Then there was Mad Mary, name changed to protect the whatever she is. She made extensive notes on everything. What made me feel bad was the amount of work and time she put into the critiques. On one part of Paladin, she commented, “it’s obvious she is getting married so–”and told me how to write the story. Well, no, she isn’t getting married so starting out with the wedding probably won’t work.
She made numerous, copious, overflowing notes about what all was wrong with Paladin. According to her, I really didn’t have a story and it was overwritten etc. The comments were mostly taken straight out of a writing 101 book and she quoted all the popular don’t ever rules. She even pointed out some adverbs and identified them as such. I wanted to give her a gold star for recognizing them.
Yes, I am sorry to say my manuscript does have some adverbs. Woe is me! She also told me to never use a semi colon or italics to denote thoughts. Thoughts should be like dialogue, but instead of saying “she said” you say, “she thought.”
She also criticized my setting, admonishing me that people in this time period wouldn’t white wash their walls. Umm, excuse me, this is a fantasy and if you want to be technical, people in a comparable time period did use whitewash. It’s used as a way of dating ancient buildings.
She shredded Courtney’s work, which was beautiful.
Beth also got shredded. I think the best line was when she told Beth, “A man in this culture wouldn’t use a harp, he would use a pipe or sing a cappella.”
For those of you who don’t know, Beth is writing a fantasy. I’m not sure how Mad Mary honed in on the culture so accurately in those first pages to tell they would not use harps.
One of the stories I had to force myself to read because it was so confusing I couldn’t tell who was doing what even after going back and rereading several times. I did force myself to finish and find something positive to say, but I honestly said it was so confusing I had no idea who was doing what or why.
Then there was the rape scene. A woman watches a barbarian army capture her keep and she waits in a tower. They break the door down and even though she can’t understand what they are saying she knows what they want when they knock all the maps off the heavy table that takes several of them to drag over to her so they can do the dastardly deed.
I’m sorry. I’m horrible and I admit it. I’ve played this scene out in my mind. Six or eight hulking barbarians splinter a heavy wooden door and spot their prize. They flash grins complete with broken, green teeth and wiggle their eyebrows at her then thrust their manly pelvises at her and grunt. She throws her hand to her furrowed brow and gasps, “Oh, no. I know what they want. Woe is me or is it woe is I? It’s definitely woe.”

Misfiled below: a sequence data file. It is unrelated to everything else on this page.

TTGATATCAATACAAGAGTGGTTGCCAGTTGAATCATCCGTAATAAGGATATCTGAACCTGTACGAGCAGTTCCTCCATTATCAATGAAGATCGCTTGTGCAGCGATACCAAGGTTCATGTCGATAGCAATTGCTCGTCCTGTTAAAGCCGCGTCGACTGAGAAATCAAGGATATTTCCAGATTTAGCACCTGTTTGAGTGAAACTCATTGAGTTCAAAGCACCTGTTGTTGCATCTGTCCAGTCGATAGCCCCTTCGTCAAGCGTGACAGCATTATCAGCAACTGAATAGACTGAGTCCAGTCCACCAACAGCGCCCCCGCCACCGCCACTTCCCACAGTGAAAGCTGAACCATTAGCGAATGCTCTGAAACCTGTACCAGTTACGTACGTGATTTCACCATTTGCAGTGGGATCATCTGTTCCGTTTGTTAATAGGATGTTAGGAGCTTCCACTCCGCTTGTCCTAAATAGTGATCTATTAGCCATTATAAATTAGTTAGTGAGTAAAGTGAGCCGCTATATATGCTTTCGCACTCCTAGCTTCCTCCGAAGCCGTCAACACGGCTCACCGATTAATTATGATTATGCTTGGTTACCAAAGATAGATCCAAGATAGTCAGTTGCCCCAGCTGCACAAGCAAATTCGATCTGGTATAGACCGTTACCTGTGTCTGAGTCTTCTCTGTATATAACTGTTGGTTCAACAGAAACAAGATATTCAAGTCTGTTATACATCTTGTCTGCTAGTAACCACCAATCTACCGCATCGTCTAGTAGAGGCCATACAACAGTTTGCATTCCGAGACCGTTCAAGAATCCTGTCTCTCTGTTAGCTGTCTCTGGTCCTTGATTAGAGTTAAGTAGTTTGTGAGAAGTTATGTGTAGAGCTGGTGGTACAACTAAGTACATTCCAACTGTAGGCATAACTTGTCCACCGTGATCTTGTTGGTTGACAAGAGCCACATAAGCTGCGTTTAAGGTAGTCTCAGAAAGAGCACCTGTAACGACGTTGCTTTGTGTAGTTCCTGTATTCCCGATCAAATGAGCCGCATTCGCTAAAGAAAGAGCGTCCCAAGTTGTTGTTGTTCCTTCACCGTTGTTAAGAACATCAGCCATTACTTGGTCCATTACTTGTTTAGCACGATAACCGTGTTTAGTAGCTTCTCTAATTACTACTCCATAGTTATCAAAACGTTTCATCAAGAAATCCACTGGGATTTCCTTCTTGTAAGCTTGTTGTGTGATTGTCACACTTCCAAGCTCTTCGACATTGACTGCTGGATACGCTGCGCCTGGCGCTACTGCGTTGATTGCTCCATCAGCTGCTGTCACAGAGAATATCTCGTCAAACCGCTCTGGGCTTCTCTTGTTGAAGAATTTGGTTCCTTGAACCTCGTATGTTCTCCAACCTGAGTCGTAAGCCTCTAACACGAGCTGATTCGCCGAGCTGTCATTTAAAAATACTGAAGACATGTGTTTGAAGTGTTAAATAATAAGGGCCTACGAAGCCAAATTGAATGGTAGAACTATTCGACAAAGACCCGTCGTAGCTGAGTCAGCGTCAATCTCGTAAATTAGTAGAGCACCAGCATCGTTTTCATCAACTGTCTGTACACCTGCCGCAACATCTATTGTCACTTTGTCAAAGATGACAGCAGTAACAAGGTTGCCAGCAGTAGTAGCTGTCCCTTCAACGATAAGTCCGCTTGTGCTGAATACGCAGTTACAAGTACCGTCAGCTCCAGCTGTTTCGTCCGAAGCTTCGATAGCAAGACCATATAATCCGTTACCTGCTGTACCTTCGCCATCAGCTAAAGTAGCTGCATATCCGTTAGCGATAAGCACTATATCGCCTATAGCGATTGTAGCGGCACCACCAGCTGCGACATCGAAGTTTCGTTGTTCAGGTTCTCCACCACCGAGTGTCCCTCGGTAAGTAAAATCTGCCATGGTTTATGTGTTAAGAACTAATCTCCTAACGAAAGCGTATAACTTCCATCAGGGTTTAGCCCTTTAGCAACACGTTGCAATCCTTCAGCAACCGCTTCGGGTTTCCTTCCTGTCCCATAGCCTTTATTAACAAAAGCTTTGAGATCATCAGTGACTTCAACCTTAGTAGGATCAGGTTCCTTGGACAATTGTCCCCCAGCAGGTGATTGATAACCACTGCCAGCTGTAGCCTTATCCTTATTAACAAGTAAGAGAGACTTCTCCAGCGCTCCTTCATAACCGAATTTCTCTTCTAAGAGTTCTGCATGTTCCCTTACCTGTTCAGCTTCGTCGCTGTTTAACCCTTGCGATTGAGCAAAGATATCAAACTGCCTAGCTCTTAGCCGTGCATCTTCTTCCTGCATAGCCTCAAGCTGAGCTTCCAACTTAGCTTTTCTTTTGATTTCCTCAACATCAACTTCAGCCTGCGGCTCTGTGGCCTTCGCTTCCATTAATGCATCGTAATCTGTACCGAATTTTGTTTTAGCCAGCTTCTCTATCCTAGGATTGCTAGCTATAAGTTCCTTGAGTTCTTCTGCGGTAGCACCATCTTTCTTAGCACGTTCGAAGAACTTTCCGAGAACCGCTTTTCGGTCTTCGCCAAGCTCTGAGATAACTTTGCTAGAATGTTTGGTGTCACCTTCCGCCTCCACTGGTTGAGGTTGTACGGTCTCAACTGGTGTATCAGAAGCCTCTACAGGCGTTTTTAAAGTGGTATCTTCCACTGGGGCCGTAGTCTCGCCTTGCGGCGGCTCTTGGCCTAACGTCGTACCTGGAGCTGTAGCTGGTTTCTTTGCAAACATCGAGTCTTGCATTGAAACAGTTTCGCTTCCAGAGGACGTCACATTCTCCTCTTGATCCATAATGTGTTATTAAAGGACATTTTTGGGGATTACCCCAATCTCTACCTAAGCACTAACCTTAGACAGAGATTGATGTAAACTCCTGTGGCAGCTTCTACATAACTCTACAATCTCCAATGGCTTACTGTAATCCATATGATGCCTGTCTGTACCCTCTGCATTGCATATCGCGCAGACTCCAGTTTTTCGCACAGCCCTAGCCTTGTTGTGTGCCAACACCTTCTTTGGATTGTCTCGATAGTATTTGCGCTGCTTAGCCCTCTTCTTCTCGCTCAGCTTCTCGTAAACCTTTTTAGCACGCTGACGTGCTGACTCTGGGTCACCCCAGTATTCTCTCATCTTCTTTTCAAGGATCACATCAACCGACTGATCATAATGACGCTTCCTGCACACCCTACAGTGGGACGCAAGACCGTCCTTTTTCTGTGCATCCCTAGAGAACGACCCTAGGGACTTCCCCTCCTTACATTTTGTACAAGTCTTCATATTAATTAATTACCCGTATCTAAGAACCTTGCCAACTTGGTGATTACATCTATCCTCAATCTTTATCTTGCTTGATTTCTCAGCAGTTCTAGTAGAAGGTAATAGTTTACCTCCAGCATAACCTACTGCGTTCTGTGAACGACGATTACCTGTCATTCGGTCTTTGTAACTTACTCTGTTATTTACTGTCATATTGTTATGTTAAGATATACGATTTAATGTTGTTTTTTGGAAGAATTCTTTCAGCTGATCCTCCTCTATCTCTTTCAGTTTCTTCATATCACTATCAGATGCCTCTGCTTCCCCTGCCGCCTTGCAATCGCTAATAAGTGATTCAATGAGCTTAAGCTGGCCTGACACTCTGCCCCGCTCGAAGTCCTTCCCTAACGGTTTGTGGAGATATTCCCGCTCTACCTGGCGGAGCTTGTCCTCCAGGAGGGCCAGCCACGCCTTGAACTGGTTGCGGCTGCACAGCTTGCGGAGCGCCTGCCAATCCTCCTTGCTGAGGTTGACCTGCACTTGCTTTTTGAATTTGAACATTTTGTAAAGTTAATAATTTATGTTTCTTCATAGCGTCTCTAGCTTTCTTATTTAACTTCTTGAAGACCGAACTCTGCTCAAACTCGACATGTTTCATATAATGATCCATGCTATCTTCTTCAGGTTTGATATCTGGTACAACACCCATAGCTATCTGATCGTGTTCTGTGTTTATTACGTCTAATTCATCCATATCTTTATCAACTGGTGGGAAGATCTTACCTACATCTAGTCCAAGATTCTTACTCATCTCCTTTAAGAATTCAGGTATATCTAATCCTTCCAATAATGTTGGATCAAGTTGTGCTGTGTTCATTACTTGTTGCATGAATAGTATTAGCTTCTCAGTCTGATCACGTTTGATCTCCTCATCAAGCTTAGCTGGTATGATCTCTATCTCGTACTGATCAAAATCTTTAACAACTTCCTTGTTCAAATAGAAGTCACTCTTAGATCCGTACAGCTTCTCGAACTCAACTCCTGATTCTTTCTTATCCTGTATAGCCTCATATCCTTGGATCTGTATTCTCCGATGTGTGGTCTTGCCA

Wait, they’re clearing off the five hundred-pound map table and dragging it to me. No! They intend to do the boom boom on Papa’s favorite map table. It’s heavy though, so I have time to do my nails before they defile me.
No, I did not keep my mouth shut in the critique group. You’d think I would, but I didn’t.
“Excuse me. This woman has just witnessed this horrific battle. The barbarians have broken into the map room and found her alone, alluring and vulnerable. She knows they’re going to do the dastardly because they clean off the map table and start dragging it to her. This doesn’t even make sense. Why don’t they just throw her down on the ground and defile her or pick her up and take her to the table if they need the table, though God knows why they need a table. I’m certainly no expert on raping a woman, but I don’t understand.”
One of the guys piped up. “This is why you need a guys point of view.”
“OK, explain to me. Why are they dragging the table over to her?”
“Well, I didn’t say I had any experience in this.”
So, later that night at the cupcake bash, I cornered some men. I needed a man’s point of view. Terry Wright and Jim Born happened to be the unlucky males gathered around the watering hole when I popped the question. I explained the set up and asked why they had to drag a table over to the hapless victim.
“She looked better over there?”
“Thanks guys. No more cupcakes for you.”
Beth and I got the critiques and brought them down to go over with others who weren’t there. Others from other groups brought theirs down.
There were a lot of good and valuable comments. We all agreed Kaitlin’s comments were spot on. Imagine, an editor giving really good advice on how to improve your story. Who knew?
Other pieces of advice we hashed out. Some were valid and others the gnomes disagreed on.
We all agreed to pretty much ignore Mad Mary. Poor Riordan will never sing a cappella or play a pipe and I will continue to use semi colons. Yes, I know, I’m a rebel.